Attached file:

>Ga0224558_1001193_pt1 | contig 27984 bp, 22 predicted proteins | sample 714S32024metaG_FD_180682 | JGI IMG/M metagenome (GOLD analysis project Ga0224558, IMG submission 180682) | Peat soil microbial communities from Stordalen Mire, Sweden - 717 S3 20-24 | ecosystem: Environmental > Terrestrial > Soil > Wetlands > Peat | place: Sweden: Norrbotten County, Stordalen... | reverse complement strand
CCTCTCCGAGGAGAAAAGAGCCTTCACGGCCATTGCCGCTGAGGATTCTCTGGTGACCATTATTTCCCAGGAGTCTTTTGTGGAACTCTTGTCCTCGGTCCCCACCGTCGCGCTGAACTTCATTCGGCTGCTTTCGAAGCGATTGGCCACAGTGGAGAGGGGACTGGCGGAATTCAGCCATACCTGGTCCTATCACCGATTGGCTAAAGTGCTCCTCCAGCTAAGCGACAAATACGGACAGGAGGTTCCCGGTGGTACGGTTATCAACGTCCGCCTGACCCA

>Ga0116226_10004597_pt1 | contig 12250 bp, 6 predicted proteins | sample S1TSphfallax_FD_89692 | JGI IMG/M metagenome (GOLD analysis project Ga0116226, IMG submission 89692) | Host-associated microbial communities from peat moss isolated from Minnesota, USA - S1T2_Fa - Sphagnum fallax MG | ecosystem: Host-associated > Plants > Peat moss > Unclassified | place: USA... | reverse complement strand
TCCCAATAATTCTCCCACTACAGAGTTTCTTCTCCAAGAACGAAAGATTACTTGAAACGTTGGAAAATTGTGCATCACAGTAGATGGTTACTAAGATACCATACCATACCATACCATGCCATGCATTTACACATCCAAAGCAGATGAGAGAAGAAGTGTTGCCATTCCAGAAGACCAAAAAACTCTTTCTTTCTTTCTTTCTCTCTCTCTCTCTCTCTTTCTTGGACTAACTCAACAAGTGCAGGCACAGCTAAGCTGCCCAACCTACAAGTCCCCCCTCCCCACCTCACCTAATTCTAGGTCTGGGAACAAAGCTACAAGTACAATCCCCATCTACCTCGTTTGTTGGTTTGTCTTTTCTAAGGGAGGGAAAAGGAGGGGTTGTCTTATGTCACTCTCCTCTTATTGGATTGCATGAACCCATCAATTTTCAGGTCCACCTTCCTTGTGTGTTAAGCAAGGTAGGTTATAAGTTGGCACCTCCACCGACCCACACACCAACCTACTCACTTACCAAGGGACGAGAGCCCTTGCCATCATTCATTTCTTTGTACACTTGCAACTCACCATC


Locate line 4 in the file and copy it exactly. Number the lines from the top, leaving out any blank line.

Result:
TCCCAATAATTCTCCCACTACAGAGTTTCTTCTCCAAGAACGAAAGATTACTTGAAACGTTGGAAAATTGTGCATCACAGTAGATGGTTACTAAGATACCATACCATACCATACCATGCCATGCATTTACACATCCAAAGCAGATGAGAGAAGAAGTGTTGCCATTCCAGAAGACCAAAAAACTCTTTCTTTCTTTCTTTCTCTCTCTCTCTCTCTCTTTCTTGGACTAACTCAACAAGTGCAGGCACAGCTAAGCTGCCCAACCTACAAGTCCCCCCTCCCCACCTCACCTAATTCTAGGTCTGGGAACAAAGCTACAAGTACAATCCCCATCTACCTCGTTTGTTGGTTTGTCTTTTCTAAGGGAGGGAAAAGGAGGGGTTGTCTTATGTCACTCTCCTCTTATTGGATTGCATGAACCCATCAATTTTCAGGTCCACCTTCCTTGTGTGTTAAGCAAGGTAGGTTATAAGTTGGCACCTCCACCGACCCACACACCAACCTACTCACTTACCAAGGGACGAGAGCCCTTGCCATCATTCATTTCTTTGTACACTTGCAACTCACCATC